In the past the work of 787 collective has been to help engage congregations to connect with young adults, but, in one of our recent discussions with Young Adults in the Borderlands, one of our panelists brought up the question of why do churches want to engage with young adults? Is it just because they are afraid that they will die off without them, is the church just trying to preserve itself? I know for a fact that young adults can live without the church, and I believe the same is true for the church. But I also believe that they can produce more love and fruit if they work together. We have a God of life who preferences biodiversity over any single species becoming dominant. This is why ecologists measure biodiversity in streams, oceans, lakes and forests to determine the health of an ecosystem. In the Bible this means that the God of life preferences the last person, the least powerful, the youngest sibling or the marginalized people to balance the social inequality in societies. It is Abel over Cain, Israel over Egypt, prophets over kings and Mary over the leaders of Rome.
In the United States we have often worked against the God of life to create social systems that now leave us vulnerable and uncertain about our future. We opted for white people being dominant over brown and black people resulting in lynching’s, walls, racism and hate. We opted for fossil fuels over other forms of energy on earth like sun, wind, and water that result in climate change, human displacement and species extinction. We opted for monoculture farming over traditional farming that made us unhealthy, gave us diseases and leaves the land without nutrients. Yet, the God of life disrupts our systems of dominance in the United States. She has given hope to the oppressed, preserved our sacred knowledge and helped us work together to resist social injustice. And I have faith that the God of life will help the church and people continue this work in the future to resist the cultural and physical death of people, animals, plants and our Earth.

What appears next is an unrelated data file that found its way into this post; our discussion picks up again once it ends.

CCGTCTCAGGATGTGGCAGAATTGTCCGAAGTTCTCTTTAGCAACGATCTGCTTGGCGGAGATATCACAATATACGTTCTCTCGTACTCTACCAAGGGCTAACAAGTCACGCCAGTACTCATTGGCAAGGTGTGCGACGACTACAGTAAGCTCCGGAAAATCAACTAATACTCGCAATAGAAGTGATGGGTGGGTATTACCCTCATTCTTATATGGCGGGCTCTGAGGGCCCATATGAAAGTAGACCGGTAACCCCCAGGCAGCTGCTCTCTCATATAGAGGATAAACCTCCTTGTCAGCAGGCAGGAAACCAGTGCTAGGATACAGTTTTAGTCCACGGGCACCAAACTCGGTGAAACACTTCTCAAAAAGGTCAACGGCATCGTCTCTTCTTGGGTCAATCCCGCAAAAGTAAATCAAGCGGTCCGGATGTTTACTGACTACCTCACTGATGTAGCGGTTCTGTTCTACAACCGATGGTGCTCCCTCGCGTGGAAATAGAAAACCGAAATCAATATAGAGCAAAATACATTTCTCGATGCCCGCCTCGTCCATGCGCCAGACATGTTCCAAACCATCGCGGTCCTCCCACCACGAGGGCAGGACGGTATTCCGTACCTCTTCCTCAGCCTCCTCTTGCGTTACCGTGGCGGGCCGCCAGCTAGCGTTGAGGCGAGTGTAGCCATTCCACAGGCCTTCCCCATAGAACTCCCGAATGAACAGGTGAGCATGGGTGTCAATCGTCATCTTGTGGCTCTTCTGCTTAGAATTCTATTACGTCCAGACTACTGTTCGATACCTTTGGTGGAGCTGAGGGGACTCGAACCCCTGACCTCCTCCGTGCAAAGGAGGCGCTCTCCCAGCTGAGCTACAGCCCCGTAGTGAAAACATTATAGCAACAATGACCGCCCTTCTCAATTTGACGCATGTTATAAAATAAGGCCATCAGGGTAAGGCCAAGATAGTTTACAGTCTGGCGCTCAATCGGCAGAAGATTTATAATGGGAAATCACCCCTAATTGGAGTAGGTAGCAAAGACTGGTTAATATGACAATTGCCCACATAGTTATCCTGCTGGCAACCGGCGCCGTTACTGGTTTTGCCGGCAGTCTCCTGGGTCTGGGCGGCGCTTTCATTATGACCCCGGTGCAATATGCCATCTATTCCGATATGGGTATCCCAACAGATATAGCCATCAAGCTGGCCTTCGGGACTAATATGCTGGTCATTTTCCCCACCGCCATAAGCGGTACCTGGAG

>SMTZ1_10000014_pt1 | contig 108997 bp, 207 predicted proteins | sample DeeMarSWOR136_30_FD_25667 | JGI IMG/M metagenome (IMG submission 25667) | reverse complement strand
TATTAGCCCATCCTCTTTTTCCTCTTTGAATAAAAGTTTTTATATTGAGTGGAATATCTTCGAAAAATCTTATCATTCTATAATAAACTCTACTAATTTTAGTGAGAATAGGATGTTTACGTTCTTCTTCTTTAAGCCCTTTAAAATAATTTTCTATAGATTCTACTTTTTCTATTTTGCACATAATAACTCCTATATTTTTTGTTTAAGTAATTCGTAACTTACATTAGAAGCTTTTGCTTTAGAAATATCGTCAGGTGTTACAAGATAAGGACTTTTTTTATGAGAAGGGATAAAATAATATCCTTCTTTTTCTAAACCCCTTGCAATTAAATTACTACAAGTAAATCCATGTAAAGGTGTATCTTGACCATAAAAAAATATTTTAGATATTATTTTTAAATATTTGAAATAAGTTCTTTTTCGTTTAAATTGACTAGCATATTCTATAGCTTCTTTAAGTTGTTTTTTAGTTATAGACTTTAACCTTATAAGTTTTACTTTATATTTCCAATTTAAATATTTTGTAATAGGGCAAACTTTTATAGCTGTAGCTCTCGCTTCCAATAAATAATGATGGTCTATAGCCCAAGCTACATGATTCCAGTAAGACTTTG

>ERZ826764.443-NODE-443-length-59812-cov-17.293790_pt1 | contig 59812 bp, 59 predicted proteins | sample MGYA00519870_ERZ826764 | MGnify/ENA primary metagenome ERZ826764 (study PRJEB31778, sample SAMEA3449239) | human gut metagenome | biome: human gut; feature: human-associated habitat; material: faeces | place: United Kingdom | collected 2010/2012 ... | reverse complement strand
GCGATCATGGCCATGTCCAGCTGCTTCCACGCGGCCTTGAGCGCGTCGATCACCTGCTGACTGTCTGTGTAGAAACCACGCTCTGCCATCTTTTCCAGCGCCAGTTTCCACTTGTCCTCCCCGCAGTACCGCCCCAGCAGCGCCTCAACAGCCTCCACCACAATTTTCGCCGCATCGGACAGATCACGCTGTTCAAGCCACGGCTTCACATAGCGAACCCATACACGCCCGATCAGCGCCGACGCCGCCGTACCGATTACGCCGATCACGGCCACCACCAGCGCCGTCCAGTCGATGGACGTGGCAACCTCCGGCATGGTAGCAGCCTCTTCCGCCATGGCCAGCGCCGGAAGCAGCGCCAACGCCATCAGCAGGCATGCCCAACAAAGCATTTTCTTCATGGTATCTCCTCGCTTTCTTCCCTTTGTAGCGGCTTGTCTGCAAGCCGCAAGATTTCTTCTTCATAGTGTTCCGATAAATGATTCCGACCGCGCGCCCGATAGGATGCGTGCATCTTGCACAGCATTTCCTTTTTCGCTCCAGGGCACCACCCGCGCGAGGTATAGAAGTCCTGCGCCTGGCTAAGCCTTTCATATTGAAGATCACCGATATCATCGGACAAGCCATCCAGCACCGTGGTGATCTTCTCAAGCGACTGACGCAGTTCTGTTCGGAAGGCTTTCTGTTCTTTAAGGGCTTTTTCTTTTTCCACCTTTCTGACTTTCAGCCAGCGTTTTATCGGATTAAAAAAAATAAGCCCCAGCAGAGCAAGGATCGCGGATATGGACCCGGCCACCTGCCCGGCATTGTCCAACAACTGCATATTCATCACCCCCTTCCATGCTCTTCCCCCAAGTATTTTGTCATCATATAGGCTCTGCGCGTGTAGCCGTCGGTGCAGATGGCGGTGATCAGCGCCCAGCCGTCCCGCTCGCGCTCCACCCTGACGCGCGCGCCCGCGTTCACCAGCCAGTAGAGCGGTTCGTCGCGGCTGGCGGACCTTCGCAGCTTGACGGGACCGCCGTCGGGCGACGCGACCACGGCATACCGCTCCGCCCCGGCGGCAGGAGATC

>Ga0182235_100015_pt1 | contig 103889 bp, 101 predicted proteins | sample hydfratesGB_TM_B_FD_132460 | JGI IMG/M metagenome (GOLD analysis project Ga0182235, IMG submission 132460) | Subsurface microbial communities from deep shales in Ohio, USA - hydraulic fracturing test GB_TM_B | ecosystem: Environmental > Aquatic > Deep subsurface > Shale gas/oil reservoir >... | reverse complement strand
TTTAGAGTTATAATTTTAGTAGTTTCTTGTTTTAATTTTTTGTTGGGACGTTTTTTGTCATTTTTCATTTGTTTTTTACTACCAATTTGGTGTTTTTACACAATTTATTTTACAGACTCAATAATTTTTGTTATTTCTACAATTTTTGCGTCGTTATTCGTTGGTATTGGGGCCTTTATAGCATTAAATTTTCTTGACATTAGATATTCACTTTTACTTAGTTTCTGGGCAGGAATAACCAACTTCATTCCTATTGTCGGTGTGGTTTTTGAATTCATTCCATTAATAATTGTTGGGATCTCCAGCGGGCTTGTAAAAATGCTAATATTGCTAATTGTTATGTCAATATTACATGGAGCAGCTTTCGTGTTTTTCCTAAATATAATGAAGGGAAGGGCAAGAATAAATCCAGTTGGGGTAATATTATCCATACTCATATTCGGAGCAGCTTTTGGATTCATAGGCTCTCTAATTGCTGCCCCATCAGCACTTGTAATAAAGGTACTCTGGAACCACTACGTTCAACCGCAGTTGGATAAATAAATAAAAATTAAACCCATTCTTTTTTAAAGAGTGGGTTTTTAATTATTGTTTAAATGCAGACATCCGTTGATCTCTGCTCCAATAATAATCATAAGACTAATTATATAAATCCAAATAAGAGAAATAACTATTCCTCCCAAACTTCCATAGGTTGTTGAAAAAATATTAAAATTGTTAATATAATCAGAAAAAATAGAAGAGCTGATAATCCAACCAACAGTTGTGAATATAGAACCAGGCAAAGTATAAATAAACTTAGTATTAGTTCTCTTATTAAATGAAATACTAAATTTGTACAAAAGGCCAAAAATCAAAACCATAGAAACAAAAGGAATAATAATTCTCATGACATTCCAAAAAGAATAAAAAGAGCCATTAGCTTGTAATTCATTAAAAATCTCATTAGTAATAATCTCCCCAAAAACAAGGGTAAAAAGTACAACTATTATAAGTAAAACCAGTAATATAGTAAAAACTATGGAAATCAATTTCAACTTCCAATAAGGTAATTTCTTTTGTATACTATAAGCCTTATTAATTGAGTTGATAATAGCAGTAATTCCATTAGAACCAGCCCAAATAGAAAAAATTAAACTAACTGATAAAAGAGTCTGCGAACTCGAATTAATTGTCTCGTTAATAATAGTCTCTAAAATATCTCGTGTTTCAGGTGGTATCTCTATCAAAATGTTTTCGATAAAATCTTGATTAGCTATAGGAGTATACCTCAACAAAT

Native people in the United States speak about a farming style called the Three Sisters that can help us understand how we can approach mission and church with young adults in the United States. The seeds of corn, beans and squash can certainly grow all by themselves, but together they can produce more fruit than they would alone. Corn is like the oldest sister because it is the first sister to grow and the tallest. But she will not have enough mineral nitrogen from the soil without the help of her middle sister, beans, who can produce nitrogen from the atmosphere to add more to the soil. The beans can utilize her older sister corn to climb high and grow up from predators on the ground. While squash is like the youngest sister, who can create a new way for herself by growing horizontally below her older sisters. But their seeds must be equally planted if they are to produce the most fruit and food for us. When one sister becomes dominant in the soil, then we don’t get as much food and harvest from the other sisters.
Perhaps, our churches are like the oldest corn sister where they have grown tall and strong over the years but need more nutrients due to the lack of beans, which is like the diversity that is missing in many protestant churches across the United States. Perhaps, it is the youngest sister squash who are the young adults that can show the older sister and church new ways of approaching mission in a changing world. But, the younger sisters can both benefit from the strong structures and experience of the church to help them grow even taller and wider to produce more fruit and love for our world. But if our churches are only filled with corn then we need to find a way to make more room for our younger siblings. We need to preference and support the lives, work and spiritualities of young people to watch them grow tall with the help of the church. We hope to engage and connect siblings across generations in this blog series of Young Adults on the Borderlands for love and connection in the U.S./Mexico borderlands. The series will focus on connecting the lives, work and spiritualities of young adults with communities that have rich histories and wisdom to help nourish and give to young adults. We will be sharing the lives and passions of two amazing young adults Brenda and Sara in Tucson, AZ with two communities in the borderlands DouglaPrieta Trabaja (Agua Prieta, MX) and St. Mark’s Presbyterian Church (Tucson, AZ) to nourish young adults with friendships, gifts and God’s love.
 Robin Wall Kimmer, Braiding Sweetgrass: Indigenous Wisdom, Scientific Knowledge and the Teachings of Plants. (Minneapolis Milkweed Editions, 2013), 130.
 Kimmer, Braiding Sweetgrass, 132-134.